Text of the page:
Containers and hanging baskets have increased in popularity in recent years with smaller and more low maintenance gardens desired by the modern householder. The patio has now become a regular feature of modern gardens. As a result a revolution has been seen and gardens are now dressed with colour and fragrance through the use of these portable and instant garden decorations and features.
Containers provide an opportunity for all year round gardens and for gardening in areas not traditionally productive or areas difficult to access, window boxes being a prime example.
Remember, containers are not only for flowers – the right container can be used to grow a tasty salad crop for example.
How do I know what containers to use?
As mentioned there is now a huge choice of containers to choose from, from small ceramic pots to huge wooden barrels and from recycled drain pipes to redundant chimney pots. The first decision to make is where the pot is going to be situated and the colour, texture, size, shape, budget and the type of plants and their colours
are essential. Budget is important as many pots can be very expensive and a similar effect can be gained from a much more economic alternative. You should be advised however not always to go for the cheapest option as quality is likely to be compromised. It is advisable to examine the pots at the garden centre / store when you are purchasing them to assess their quality by their condition and lack of cracks and chips.
There are six basic types of containers. These are:
Wood - a traditional material for garden pots, this is now being replaced by more modern fabrics such as glass fibre and plastics. Oak barrels are still a popular choice, although expensive as are hardwood tubs.
Stone - and its reconstituted counterpart is very hardwearing and will age over time to blend into the garden. These tend to be most popular for permanent structure where the advantage of their natural ageing is seen.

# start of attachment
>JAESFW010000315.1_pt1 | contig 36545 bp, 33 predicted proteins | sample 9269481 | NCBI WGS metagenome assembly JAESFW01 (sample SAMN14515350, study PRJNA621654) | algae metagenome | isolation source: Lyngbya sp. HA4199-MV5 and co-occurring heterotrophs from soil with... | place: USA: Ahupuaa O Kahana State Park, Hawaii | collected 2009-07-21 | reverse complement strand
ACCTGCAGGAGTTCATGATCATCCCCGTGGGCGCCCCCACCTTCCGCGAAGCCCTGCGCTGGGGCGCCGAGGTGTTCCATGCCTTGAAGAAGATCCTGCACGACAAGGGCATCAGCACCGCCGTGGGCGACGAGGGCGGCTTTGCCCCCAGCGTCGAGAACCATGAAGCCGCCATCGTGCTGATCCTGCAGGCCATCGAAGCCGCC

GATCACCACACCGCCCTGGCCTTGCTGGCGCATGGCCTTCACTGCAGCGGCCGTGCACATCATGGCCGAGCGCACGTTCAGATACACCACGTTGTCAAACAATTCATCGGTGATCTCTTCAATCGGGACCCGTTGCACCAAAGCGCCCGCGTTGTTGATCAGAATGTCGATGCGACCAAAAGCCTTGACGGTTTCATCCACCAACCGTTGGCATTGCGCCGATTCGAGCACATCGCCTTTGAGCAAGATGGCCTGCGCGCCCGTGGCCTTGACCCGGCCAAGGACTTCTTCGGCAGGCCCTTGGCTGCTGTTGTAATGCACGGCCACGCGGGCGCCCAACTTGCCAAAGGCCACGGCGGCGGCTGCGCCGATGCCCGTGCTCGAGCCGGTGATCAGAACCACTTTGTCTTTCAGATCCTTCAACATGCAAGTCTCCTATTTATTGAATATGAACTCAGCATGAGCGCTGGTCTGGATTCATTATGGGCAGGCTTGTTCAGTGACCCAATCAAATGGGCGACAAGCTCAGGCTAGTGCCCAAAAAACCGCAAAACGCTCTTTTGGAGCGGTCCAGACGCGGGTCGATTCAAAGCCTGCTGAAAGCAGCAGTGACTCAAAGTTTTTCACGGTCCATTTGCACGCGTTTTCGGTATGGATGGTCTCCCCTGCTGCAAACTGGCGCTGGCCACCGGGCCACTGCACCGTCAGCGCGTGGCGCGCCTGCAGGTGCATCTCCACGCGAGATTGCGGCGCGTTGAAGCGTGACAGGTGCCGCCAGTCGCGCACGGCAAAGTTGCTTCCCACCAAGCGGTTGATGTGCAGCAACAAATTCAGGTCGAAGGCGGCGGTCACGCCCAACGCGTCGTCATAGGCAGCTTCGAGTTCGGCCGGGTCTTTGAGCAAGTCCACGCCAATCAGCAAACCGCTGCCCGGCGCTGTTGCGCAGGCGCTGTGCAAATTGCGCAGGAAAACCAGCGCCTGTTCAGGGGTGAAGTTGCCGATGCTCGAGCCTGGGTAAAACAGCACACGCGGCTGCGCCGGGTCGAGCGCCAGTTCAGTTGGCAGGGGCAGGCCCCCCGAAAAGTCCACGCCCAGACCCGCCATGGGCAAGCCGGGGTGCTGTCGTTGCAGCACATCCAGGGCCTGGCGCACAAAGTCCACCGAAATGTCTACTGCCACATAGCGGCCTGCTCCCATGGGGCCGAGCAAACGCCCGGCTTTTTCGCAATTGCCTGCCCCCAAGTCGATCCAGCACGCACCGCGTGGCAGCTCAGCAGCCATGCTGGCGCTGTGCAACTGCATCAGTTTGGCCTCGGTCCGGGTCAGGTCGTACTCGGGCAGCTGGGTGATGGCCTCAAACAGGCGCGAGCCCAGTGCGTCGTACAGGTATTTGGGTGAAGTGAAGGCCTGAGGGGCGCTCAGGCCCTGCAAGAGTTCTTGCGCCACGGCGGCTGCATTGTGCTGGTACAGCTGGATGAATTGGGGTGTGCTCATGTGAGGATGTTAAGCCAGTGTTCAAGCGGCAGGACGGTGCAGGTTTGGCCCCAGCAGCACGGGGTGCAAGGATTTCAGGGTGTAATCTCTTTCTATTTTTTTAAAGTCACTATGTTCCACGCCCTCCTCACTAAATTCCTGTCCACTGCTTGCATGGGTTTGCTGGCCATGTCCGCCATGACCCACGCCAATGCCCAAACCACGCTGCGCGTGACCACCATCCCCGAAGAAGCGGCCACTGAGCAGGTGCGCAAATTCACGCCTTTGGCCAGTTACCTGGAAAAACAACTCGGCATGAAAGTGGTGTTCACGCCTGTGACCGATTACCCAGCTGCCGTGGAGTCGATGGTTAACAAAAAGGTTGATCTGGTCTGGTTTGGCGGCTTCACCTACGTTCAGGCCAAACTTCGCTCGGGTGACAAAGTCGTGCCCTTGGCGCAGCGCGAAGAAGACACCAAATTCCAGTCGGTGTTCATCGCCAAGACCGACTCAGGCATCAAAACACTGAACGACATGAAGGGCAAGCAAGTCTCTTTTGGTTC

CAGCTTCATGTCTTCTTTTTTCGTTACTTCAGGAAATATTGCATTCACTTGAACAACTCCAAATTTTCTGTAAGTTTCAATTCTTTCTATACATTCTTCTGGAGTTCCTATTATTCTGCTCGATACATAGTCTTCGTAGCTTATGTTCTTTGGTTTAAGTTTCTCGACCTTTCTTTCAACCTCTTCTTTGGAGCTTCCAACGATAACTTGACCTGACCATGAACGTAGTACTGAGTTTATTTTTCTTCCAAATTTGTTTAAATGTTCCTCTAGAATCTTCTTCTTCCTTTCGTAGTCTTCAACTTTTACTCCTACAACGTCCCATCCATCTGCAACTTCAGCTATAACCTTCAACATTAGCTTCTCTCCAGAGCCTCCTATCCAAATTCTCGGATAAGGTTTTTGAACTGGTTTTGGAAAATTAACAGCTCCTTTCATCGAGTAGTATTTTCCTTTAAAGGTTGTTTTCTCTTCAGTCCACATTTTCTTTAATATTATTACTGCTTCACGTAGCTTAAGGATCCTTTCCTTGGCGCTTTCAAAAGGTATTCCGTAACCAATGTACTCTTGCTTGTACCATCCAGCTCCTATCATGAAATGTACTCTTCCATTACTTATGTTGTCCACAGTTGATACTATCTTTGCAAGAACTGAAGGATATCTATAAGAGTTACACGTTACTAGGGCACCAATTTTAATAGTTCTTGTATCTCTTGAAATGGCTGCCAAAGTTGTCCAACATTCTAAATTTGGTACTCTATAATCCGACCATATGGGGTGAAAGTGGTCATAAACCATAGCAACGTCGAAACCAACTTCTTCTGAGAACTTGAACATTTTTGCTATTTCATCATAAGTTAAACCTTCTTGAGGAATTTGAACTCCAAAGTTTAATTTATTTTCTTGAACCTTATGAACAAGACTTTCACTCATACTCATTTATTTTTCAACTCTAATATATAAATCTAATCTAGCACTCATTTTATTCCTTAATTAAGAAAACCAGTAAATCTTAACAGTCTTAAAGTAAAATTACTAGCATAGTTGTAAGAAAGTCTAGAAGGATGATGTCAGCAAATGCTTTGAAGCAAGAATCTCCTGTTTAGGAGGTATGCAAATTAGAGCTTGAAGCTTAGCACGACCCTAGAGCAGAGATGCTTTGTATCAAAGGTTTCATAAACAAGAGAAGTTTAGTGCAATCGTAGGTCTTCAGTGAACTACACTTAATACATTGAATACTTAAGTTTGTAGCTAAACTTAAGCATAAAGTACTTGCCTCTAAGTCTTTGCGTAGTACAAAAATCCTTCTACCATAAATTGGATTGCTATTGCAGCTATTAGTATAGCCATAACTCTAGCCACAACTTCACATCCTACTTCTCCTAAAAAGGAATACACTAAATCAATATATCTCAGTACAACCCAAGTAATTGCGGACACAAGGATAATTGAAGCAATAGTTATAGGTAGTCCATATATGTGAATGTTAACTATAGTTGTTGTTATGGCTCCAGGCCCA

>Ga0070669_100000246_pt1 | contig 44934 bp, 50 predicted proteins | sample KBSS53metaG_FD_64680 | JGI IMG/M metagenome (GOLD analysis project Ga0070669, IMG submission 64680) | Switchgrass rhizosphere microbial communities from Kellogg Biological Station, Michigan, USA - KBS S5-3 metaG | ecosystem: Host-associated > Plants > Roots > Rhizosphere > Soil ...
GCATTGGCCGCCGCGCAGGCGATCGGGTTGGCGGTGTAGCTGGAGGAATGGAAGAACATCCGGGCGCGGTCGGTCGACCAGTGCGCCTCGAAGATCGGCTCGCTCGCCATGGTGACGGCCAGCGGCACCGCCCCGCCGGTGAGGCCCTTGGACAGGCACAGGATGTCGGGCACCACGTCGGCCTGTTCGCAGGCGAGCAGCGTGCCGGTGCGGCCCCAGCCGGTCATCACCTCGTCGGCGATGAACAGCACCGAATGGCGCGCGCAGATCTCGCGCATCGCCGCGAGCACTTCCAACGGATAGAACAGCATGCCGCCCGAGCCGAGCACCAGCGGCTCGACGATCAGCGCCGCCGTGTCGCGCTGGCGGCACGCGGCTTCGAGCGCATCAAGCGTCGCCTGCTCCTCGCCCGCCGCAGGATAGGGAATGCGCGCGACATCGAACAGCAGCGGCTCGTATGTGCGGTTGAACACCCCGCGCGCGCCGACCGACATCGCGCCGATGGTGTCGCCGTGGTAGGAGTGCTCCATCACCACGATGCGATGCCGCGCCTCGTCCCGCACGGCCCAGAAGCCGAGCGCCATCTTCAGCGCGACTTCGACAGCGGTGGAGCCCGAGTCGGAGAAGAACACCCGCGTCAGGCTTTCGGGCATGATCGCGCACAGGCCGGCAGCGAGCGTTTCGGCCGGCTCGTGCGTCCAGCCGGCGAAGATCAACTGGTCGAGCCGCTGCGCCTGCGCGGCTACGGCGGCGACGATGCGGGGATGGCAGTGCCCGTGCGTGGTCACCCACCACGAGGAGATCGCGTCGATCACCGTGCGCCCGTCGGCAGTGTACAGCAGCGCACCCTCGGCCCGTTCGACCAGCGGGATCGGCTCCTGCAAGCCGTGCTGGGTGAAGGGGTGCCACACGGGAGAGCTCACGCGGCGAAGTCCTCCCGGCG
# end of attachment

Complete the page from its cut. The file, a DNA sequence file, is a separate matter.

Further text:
Concrete and terrazzo - usually a choice for contemporary architectural designs these are heavy but very durable and robust.
Plastic – is a very popular, modern choice. Tending to be cheaper than other pots and containers the flexibility of plastic to be moulded into varying shapes, sizes and colours is a distinct advantage. Glass fibre and resin are also popular being maintenance free and robust.
Metal - lead, copper and stainless steel are all used as containers although they can be expensive. A major disadvantage of metal pots is the lack of temperature control, something that plants find difficult to tolerate. It is recommended that metal pots are lined with bubble wrap to help provide some insulation from both the cold and heat.
Terracotta - perhaps the most popular and recognised pot material the terracotta pot can be left natural or glazed. Terracotta can be fragile and a pot fired at a high temperature will be the most stable. By tapping the pot and hearing the 'ring' it makes can determine the higher quality choices. Terracotta pots are no longer plain. Styles including moulded designs, embossed or hand thrown and those of a traditional or modern appearance are now readily available.
Many items are now available to customize pots including gems, paints, raffia, shells and fir cones.
How do I know what plants to use?
As important as container choice selecting the plants to use in your container is absolutely paramount. As a general rule three colours should be selected, any more and the container will lose effect and appear jumbled. It is also paramount that plants are selected that grow in the same conditions eg heat or shade and that they grow and thrive in the same seasons to give maximum effect. Plants at most outlets are now labelled and colour coded to give you this information at a glance.